- Soils and Stratigraphy
- Paleoclimate and Paleoenvironmental Change
- Wetland Ecology
- Water Resources
I am interested in understanding the role of changing environments, both natural and human-induced, on geomorphic forms and processes. In my research I utilize data preserved in soils and sedimentary units of playa-lunette systems on the High Plains to interpret environmental change, with records spanning the last ~100,000 years. I incorporate a variety of field and laboratory techniques to establish past soils-climate-vegetation-hydrology patterns to better understand future impacts on playas and other critically important wetlands. Additionally, I have participated in several fluvial geomorphology and water quality related research projects. I utilize GIS/remote sensing techniques to identify and map playa-lunette systems and conduct geospatial analysis of playa-lunette system morphometry and distribution. In my research, I strive to explore new ways to integrate soils and geomorphic data with geospatial technologies to link environmental conditions and hydrologic processes at various timescales in a diversity of settings.
Evaluating the impacts of land use and climate change on playa wetland form and function
Playa wetlands are small, ephemeral, internally-drained wetlands found throughout the High Plains of the central United States. Playas provide a host of critical functions including wetland habitat, groundwater recharge, surface water storage, and water quality improvements.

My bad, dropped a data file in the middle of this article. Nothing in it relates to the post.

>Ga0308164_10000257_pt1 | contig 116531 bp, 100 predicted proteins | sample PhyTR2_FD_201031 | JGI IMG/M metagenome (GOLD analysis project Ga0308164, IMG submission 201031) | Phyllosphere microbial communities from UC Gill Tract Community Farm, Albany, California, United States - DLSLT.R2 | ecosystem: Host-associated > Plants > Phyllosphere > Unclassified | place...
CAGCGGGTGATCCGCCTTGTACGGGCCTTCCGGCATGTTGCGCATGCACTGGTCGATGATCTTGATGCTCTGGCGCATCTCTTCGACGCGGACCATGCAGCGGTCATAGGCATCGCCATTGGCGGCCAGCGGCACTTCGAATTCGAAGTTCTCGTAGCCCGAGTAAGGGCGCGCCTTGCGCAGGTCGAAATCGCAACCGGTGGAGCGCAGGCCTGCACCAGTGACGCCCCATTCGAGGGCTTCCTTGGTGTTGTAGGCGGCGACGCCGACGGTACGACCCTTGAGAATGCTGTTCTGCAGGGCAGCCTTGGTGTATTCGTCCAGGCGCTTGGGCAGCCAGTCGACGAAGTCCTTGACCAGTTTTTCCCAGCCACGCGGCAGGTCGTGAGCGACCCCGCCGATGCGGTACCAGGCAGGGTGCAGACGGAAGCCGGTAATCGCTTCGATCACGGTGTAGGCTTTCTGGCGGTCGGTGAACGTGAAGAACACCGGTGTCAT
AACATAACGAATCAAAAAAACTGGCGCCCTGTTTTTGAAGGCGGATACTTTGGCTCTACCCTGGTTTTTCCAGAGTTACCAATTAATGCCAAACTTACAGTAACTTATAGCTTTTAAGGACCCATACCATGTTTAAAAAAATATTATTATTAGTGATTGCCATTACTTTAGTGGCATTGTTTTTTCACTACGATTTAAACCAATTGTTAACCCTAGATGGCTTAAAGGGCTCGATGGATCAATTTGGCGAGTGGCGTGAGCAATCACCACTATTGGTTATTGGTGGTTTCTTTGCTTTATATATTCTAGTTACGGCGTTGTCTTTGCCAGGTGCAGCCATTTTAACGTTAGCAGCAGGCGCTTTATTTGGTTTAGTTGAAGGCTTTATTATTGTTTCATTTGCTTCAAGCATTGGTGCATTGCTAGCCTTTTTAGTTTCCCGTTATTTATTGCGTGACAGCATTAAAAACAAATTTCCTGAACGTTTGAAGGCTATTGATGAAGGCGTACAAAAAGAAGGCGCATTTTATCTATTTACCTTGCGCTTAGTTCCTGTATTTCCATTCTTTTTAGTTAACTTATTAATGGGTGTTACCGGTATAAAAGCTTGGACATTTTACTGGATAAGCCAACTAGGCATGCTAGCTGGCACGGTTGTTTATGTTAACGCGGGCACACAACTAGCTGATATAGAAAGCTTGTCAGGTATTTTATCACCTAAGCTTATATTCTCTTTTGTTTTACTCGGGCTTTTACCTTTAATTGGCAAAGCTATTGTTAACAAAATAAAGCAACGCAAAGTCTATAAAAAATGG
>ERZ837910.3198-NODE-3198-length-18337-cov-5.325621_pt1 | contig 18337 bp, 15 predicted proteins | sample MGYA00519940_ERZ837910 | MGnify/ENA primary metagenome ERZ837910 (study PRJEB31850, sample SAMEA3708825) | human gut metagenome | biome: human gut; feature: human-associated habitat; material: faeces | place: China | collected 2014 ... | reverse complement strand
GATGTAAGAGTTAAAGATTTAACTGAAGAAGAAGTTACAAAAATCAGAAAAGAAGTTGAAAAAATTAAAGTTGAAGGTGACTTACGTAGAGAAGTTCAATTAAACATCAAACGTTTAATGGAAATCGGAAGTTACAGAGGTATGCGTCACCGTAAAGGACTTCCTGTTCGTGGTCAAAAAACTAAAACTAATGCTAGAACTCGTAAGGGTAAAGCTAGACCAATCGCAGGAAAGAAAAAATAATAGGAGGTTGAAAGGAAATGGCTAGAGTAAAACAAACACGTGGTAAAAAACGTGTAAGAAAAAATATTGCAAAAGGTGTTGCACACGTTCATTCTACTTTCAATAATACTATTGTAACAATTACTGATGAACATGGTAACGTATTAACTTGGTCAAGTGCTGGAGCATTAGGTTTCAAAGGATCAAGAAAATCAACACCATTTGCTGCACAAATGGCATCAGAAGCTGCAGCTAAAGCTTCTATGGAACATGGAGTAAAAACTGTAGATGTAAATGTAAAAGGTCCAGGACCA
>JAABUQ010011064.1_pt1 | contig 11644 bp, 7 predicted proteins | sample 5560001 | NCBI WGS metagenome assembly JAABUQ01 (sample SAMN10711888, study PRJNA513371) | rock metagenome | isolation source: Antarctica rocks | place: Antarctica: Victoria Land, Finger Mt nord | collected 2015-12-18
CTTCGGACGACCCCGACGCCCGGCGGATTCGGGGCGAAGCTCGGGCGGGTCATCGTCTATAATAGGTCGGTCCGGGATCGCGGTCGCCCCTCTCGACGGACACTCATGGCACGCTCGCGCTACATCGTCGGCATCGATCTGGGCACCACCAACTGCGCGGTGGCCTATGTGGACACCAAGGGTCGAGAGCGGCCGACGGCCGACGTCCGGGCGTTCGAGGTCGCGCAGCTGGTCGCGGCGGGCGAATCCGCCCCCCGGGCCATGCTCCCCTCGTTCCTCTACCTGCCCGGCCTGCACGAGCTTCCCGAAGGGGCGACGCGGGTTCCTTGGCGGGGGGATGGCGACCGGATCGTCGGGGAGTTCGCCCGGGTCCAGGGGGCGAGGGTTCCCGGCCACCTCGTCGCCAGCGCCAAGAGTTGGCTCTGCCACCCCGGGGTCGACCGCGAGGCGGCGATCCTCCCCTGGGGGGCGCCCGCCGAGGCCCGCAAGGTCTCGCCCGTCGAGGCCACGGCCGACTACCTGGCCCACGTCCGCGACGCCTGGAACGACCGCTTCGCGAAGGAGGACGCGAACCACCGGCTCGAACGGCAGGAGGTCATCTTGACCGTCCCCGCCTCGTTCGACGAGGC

Although playa wetlands are vital systems of the High Plains, little research has been done examining the impacts of changing climate and land use on playa form and function. Additionally, research on the effectiveness of grassed buffers to mitigate these impacts is lacking. Sedimentation is the greatest threat to playa health, and sediment erosion and deposition patterns are directly linked to watershed land use and regional climate.
To evaluate these issues, I collect soil cores from playas throughout the High Plains, with an emphasis on western Kansas. Cores are analyzed for a variety of properties including color, particle size, organic matter content, bulk density, magnetic susceptibility, and stable carbon isotopes. Age control is provided by collecting radiocarbon samples from soils and buried soils identified in soil cores. This research takes a landscape-scale approach by utilizing computer-based remote sensing/Geographic Information Systems (GIS) techniques to assess playa wetland and watershed properties. These properties have major implications for playas’ abilities to provide wetland habitat, surface water storage, and groundwater recharge.
Lithostratigraphy and paleoenvironments of playa-lunette systems on the High Plains
Playa-lunette systems (PLSs) are geographically isolated, ephemeral wetlands with crescent-shaped dunes adjacent to the wetland. I investigate PLSs on the High Plains to reconstruct paleoenvironment throughout evolution and identify the primary processes and mechanisms of PLS formation and development. I collect soil cores and analyze cores for color, particle size distribution, magnetic susceptibility, and stable carbon isotopes.